Bali is smoke and chaos and colour, ancient and dark and so beautifully alive.
Our wedding went by in a blur, and I don’t truly think I will be able to reflect on it properly until we see it captured in photographs. I remember the good omen of heavy rain, feeling like a warrior-queen in beads and furs and precious stones, my husband taking my hand from my father at the willow altar. But that, of course, is a story best saved for another time.
We arrived at Nandini after 30 hours of travel, a clutch of ylang-ylang roofed villas nestled in the middle of the jungle. We’ve never stayed in a resort before, and likely never will again, so this was a rare treat and a true luxury. The head of staff, Mr. Iwan, reminded me distinctly of M. Gustave of the Grand Budapest Hotel, an almost startlingly warm, eccentric, resourceful individual running an extremely tight ship.
We indulged in punishing massages, candlelit dinners, and a private river at the bottom of 200 precarious stone steps. And when we craved something less luxurious, we weaved our way through the mayhem of traffic into the nearest town, Ubud.
Ubud is a masterpiece, full of woodcarvers, painters, and clever shopkeeps cajoling tourists in three or four languages. It is crispy duck and sate lilit charred on stalks of lemongrass, kopi luwak brewed from coffee beans that are harvested whole from the droppings of wild civet cats. It is the oppressive heat and noise. It is the ubiquitous goodwill of the locals, who I’m convinced are some of the nicest people on the planet.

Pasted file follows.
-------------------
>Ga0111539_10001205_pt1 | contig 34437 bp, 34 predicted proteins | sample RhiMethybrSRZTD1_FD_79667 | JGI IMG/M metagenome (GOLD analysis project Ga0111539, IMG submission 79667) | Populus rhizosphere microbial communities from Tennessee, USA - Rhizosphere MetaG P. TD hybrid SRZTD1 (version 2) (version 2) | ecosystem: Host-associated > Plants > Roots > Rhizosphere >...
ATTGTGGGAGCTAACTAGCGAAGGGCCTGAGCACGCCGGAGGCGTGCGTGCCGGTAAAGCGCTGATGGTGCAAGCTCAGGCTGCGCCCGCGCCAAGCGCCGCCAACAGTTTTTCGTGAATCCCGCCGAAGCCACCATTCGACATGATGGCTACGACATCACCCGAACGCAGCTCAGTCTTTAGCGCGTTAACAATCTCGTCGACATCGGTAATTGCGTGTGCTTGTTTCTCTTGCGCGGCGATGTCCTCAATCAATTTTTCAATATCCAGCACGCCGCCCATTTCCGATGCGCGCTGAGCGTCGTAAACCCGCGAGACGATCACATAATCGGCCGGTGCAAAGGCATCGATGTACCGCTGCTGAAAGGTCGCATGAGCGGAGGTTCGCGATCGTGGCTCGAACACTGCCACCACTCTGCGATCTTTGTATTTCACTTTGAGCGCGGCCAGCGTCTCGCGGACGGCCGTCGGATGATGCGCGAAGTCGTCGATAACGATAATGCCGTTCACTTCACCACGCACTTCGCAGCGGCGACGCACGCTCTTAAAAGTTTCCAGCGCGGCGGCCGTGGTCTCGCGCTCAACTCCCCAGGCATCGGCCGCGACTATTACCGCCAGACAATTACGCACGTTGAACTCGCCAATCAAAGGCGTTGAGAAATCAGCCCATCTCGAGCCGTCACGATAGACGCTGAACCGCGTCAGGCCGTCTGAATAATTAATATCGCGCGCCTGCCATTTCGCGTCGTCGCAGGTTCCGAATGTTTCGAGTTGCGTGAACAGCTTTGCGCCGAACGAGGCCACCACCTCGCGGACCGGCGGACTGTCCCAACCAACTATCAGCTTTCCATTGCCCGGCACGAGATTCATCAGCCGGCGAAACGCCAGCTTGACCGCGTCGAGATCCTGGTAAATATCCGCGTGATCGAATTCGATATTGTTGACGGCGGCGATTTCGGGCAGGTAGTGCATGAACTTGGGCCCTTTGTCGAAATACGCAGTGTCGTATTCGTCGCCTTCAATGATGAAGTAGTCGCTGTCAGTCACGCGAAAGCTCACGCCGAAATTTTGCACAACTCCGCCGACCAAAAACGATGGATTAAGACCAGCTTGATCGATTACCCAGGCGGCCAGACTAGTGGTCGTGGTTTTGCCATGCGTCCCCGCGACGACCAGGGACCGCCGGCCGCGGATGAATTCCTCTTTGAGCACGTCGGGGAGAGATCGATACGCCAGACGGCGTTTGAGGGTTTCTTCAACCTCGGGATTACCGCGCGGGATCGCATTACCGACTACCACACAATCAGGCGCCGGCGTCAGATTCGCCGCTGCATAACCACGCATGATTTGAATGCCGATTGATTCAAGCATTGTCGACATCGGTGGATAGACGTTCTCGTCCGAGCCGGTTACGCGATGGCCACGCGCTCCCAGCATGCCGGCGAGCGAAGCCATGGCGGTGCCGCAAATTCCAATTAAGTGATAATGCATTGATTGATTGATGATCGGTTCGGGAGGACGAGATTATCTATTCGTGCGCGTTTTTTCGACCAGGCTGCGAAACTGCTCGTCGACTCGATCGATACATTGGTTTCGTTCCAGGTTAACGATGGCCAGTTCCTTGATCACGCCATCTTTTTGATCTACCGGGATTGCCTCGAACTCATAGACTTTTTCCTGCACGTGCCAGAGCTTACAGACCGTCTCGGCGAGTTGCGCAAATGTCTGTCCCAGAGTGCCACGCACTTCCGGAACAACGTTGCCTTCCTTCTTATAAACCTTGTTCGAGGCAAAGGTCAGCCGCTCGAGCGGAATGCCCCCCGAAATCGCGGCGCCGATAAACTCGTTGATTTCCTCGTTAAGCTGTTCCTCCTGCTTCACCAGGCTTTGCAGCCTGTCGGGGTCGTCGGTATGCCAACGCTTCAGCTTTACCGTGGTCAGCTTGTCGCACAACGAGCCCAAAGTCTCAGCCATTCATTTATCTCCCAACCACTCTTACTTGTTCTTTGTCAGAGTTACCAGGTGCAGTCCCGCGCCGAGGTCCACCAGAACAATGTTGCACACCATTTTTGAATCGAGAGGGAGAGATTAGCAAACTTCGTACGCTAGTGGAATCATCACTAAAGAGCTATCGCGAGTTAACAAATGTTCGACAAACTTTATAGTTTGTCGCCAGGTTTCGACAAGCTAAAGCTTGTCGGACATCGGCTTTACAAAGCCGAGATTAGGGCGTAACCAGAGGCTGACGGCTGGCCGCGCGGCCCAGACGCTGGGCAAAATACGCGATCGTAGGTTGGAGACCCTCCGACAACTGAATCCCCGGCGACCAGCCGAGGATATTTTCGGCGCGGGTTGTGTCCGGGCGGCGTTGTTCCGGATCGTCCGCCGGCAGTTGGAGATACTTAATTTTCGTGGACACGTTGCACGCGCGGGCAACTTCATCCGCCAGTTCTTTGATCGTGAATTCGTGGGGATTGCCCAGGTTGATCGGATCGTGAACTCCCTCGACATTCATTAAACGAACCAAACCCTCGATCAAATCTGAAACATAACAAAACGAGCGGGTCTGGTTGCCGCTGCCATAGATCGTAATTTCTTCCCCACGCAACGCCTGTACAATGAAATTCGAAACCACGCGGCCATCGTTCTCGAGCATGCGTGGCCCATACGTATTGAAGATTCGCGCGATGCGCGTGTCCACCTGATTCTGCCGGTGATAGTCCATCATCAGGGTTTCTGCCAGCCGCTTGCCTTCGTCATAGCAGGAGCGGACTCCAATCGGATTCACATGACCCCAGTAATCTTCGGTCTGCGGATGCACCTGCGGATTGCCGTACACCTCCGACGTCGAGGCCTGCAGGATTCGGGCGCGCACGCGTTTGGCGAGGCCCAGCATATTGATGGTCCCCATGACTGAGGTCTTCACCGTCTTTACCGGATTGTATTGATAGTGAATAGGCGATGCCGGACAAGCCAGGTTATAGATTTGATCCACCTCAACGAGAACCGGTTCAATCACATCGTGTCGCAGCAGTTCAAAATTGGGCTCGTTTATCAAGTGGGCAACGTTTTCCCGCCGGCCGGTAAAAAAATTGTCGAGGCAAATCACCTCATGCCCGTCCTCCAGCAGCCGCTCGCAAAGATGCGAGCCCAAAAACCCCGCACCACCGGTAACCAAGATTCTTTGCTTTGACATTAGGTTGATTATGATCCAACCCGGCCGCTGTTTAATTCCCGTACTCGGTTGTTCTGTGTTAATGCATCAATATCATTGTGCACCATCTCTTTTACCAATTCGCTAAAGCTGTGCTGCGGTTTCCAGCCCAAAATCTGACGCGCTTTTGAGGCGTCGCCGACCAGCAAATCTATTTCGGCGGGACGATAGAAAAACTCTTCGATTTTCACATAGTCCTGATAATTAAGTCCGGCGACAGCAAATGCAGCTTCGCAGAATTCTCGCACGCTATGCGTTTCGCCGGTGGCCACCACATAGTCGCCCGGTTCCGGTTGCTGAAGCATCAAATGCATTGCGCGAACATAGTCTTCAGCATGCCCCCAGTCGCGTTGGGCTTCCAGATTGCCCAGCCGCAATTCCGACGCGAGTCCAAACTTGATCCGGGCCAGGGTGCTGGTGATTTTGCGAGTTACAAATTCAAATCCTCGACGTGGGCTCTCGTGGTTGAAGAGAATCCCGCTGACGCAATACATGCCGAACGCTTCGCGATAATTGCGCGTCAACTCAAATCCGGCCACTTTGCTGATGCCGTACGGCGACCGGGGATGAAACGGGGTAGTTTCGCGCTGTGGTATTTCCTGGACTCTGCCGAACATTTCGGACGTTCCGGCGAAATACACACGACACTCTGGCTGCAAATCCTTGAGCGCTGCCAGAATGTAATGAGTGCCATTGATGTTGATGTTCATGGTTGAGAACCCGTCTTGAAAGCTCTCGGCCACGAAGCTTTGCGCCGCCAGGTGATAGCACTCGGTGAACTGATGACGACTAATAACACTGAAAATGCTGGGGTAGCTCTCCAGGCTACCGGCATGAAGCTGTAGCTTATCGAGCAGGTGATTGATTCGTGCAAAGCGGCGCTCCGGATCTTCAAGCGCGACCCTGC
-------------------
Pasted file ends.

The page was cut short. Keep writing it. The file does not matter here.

There are more temples than houses in Bali, where Hinduism bleeds seamlessly into the ancestral religion of the land. The heavy air is perfumed with thick, sweet incense, every moment steeped in ritual and prayer. Even the birds and insects seem to sing adorations, adding their voices to the utter cacophony of the crowd-choked city. The temples are jungle-green and volcanic-orange, furnished with sacred waters and elaborate split gates. Every surface is littered with woven leaf boxes filled with offerings of flowers, fruit, and incense.
We visited temples overrun with macaques, temples nestled into holy lotus ponds, temples emerging out of the jungle after a 400-stair descent, housing the remains of ancient kings.
We also visited an elephant sanctuary in Taro, after a little hesitation. We both have such hearts for animals, and it was only through extensive research that we decided to pay this incredible place a visit. These complex, intelligent, compassionate creatures are so loved and so responsibly cared for by their individual keepers, who are bonded to their elephant for life, until one or the other passes. They are thriving, very clearly happy – playful, curious, friendly.
Bali is unforgettable. So different from the wide, cold, peaceful expanse of Alberta. We’re home now, richer for it, a husband and wife. A new sort of normal, one with a deeper tone to it. I so look forward to sharing our wedding when I can.